Author Topic: Two Aider Experience  (Read 1109 times)

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Offline johnmac

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Two Aider Experience
« on: May 03, 2009, 10:26:40 am »
Last weekend on a wall I committed to the route without my usual aider setup and found it pretty enlightening so I thought I should share. Usually I take the following:

* 2 pr of Aiders (4 in total)
* Set of speed slings for cleaning
* Yes an old heavy system, but very comfortable.

The aiders are free floating. I don't connect them with daisy's until I start hooking etc.

On this wall I only took 2 Yates wall ladders and after the first couple of pitches I was really wondering why I had changed my tried and true methods but my the top of the route I knew I wasn't going to go back to the old system. I had used ladders in the past but hadn't liked them so I knew what I was getting into.

To make the transition easier try this:

1. Wear sticky shoes, such as five tennies. You want to be able to smear and be able to create a stable platform for your other foot. Try placing the heel of your free foot against the heel of the foot in the aider. It works surprisingly well. I wear stiff ski boot inserts in my wall shoes for extra support.

2. Teeing off helps a lot in keeping your body in position. If you don't know what I'm talking about buy Jeff Lowes, clean walls DVD. Toes got a little tender but not too bad.

3. The edges on the Yates aiders are sharp (new) and this caused my shins to get cut up and tender. Usually I wear knee pads but in this case having them slip down and cover my shins worked pretty well. Hopefully with use this issue will go away.

4. Jugging with the ladders were fine and as long as I keep my toes pointed slightly down my feet didn't come out. No need to carry my jugging system anymore.

5. A third ladder would be helpful in some situations such as going through roofs, etc.  I'm going to buy a Yates speed ladder for this.

6. Top stepping is pretty easy in ladders since the distance between steps is less than some of my aiders. Just have a fifi set up with the right length prior to stepping up. In my garage on my climbing wall I have a series of anchors set up as a bolt ladder and over the years have practiced top stepping. With some practice you will be amazed at how big a step you can take.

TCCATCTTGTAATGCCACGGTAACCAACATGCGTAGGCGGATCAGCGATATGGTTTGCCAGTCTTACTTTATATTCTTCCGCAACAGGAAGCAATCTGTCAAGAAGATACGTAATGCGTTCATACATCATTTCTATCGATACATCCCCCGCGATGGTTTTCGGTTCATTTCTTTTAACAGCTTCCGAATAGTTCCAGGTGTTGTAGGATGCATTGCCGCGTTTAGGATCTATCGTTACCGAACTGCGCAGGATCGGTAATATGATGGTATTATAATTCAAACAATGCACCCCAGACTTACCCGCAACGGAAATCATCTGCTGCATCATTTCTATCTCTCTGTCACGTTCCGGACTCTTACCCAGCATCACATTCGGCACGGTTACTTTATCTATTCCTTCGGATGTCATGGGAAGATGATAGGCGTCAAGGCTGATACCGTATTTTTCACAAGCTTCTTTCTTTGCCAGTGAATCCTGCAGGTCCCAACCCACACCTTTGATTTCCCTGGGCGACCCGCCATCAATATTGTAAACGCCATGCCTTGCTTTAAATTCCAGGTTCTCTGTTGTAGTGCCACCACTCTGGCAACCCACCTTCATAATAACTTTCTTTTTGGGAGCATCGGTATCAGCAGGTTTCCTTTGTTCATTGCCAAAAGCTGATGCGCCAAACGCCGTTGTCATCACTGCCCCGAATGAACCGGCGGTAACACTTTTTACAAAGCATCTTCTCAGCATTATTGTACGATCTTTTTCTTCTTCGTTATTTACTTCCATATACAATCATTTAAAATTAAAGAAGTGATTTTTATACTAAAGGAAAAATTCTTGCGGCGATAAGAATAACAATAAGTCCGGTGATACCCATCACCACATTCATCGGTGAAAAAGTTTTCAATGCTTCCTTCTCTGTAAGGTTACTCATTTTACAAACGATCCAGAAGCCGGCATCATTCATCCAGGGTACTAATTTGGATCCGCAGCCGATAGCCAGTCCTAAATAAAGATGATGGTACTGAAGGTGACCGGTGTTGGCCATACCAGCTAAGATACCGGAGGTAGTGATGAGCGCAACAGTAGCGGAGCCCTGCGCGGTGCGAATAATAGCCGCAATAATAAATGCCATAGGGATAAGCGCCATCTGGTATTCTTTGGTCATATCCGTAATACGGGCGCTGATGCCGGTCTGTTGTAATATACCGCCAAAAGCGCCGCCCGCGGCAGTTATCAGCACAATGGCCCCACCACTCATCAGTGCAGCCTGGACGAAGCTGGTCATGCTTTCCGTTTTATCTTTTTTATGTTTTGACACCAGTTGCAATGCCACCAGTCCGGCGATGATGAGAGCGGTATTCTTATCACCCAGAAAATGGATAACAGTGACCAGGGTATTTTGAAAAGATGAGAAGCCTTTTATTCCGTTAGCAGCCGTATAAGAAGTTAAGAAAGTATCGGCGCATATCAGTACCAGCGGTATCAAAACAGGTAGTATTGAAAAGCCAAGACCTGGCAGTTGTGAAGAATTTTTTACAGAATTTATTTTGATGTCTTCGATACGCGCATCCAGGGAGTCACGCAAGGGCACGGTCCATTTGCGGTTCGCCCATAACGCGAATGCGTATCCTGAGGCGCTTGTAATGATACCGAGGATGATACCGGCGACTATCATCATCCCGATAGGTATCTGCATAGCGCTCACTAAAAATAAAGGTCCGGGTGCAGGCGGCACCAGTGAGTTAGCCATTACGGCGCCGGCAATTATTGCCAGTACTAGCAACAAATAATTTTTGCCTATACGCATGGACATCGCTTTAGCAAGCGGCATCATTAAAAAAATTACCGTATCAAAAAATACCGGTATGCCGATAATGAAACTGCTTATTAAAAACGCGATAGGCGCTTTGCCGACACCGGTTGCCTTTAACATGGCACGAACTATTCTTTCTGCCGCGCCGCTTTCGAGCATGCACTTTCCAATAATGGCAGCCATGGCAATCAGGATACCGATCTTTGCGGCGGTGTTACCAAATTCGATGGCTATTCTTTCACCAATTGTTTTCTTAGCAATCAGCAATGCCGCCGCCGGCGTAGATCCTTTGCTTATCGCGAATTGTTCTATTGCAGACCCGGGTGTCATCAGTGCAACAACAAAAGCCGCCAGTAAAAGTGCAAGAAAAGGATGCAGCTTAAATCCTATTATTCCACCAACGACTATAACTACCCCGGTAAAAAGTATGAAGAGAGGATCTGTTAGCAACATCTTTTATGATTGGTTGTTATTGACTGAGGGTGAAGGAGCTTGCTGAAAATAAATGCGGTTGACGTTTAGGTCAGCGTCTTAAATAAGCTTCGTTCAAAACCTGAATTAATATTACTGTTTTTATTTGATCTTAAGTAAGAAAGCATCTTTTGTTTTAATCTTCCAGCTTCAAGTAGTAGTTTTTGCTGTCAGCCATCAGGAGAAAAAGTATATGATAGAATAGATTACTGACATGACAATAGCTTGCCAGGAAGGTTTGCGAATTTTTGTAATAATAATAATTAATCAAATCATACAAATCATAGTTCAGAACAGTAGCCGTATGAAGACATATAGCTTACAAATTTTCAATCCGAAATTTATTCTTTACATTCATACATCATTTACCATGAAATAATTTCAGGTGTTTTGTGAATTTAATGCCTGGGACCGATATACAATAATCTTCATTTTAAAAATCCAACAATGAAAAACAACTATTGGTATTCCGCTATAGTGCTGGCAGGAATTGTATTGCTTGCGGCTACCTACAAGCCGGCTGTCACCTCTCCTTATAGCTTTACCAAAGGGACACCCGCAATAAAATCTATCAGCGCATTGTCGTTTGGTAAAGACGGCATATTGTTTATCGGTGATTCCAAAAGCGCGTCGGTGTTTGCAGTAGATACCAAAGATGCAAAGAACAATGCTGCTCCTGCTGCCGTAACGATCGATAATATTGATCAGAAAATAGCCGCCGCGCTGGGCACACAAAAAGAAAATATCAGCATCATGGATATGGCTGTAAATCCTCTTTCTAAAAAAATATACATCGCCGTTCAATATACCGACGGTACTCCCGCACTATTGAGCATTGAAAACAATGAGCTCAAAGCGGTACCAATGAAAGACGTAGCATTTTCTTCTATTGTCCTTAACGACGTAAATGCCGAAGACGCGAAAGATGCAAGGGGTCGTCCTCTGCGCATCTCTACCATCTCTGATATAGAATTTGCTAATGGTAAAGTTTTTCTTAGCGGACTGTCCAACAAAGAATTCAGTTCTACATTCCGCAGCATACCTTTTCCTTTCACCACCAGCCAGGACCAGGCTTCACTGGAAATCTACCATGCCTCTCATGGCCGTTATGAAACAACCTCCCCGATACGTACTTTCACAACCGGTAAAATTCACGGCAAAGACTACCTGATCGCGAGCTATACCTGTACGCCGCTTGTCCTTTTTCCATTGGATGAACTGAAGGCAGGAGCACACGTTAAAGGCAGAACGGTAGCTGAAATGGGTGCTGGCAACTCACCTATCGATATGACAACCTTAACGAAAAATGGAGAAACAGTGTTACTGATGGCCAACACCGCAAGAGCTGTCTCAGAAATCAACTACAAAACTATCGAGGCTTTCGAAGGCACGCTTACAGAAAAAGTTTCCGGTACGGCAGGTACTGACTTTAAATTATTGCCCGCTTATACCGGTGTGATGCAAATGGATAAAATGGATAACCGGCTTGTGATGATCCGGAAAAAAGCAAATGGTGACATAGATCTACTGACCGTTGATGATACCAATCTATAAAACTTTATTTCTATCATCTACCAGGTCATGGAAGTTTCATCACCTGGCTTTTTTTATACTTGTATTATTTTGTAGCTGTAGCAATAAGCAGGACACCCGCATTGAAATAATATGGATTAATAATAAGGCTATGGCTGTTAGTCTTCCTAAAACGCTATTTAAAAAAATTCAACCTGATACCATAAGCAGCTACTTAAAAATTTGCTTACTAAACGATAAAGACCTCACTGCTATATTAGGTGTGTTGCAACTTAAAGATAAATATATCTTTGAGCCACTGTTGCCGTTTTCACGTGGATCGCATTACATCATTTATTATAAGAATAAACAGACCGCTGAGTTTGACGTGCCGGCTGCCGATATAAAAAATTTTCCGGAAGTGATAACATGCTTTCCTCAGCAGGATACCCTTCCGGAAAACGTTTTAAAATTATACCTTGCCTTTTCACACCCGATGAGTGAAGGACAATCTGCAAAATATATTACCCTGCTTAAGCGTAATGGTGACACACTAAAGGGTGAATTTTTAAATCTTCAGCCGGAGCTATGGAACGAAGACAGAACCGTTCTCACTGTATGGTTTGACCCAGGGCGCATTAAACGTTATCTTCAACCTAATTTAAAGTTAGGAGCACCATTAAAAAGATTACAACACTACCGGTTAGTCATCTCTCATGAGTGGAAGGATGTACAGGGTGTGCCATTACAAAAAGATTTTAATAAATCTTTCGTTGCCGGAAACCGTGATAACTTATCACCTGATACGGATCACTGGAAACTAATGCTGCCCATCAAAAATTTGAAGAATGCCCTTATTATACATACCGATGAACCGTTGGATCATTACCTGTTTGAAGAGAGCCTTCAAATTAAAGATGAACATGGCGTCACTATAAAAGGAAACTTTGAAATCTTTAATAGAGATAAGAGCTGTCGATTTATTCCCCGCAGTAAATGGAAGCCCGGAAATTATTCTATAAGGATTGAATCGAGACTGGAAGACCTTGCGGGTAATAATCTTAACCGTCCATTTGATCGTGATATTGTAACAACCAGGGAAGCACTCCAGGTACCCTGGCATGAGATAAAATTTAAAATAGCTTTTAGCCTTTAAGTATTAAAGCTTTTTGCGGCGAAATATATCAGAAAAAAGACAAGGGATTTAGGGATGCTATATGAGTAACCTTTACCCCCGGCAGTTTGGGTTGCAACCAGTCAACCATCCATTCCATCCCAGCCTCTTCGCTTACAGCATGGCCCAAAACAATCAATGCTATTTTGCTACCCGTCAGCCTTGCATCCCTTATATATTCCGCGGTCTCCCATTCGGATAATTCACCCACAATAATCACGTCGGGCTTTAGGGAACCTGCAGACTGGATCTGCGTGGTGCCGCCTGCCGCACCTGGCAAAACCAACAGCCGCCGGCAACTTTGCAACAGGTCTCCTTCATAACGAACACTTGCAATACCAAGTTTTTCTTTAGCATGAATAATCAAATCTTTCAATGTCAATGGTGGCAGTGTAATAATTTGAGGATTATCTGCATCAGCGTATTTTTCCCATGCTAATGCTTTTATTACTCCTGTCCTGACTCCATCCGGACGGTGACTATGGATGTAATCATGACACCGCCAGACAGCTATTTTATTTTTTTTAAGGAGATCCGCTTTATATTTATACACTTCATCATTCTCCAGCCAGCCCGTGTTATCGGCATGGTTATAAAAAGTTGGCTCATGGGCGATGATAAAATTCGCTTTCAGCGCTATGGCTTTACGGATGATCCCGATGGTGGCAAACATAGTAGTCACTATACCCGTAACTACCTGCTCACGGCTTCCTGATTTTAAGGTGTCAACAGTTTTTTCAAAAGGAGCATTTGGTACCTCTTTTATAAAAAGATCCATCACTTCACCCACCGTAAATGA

For example, Prodigal Sun is a very popular route in zion and the first pitch is often a horror show for people due the distance between bolts. The first time I climbed that pitch I was cursing the person who put it up the entire way and I had to make a stick clip to reach the fixed pro.  It took like 3 hours to climb the first 2 pitches.

The next time I climbed it I was able to top step easily and kept waiting for the long reaches that never came. I can't over emphasize how important this is.... It saves time  (1 hour lead compared to 3 hrs) and allows you to make better placements.

7. The aiders show more wear and tear than I thought they would after one wall. I'm going to have to apply some edge protector to the edges of the aiders and all the joins. Note: The wear and tear is cosmetic only.

8. Less clutter to worry about. 2 aiders is less work than 4.

There is probably other things I can add but can't remember right now and the sun is coming out so its time to head outside...

For hard aid I'm going to stick with my 2 pr for aiders but for routes up to C2 + I'm going to be using my new system from now on.



« Last Edit: May 03, 2009, 10:47:03 am by johnmac »

skully

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Re: Two Aider Experience
« Reply #1 on: May 03, 2009, 12:00:01 pm »
Nice!.....Yeah, I'll use two on easier ground & break out my third if it gets tougher, as I'm apt to hang out longer.
WooHoo!

Offline KevinW

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Re: Two Aider Experience
« Reply #2 on: May 05, 2009, 06:18:36 pm »
Great post john, especially like the shoe insert idea.
I'm with skully on this one, "two on easier ground & break out my third if it gets tougher"
I started out using one of the Onsight (Squamish B.C.) aiders as my third, because of the way it packed up into a nice little bundle
I could hang off the back of my harness and easily drop it down to full length with one hand when I needed it



I ended up liking it so much that I picked up two more and ditched my old ladders with a substantial weight/bulk saving
« Last Edit: May 05, 2009, 07:59:59 pm by KevinW »

skully

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Re: Two Aider Experience
« Reply #3 on: May 05, 2009, 09:07:04 pm »
Dude.......that's a handy lookin' unit.
And I don't go 'round saying that to all the boys......... Haha.
Who makes those? I'm still runnin' homemade ladders.

Offline KevinW

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Re: Two Aider Experience
« Reply #4 on: May 05, 2009, 11:07:04 pm »
They're made by OnSight out of Squamish B.C., they're sort of a different kinda company, they don't sell retail, they don't have a website, but they do make some very well thought out gear, pretty much only soft goods from what I've seen.
But if you, or anyone else here is interested in a them, I'll post some better photo's (that was the ONLY photo I could find on the web), and if it turns out you want them, I'll make it so.

[Updated]





« Last Edit: May 12, 2009, 11:58:14 pm by KevinW »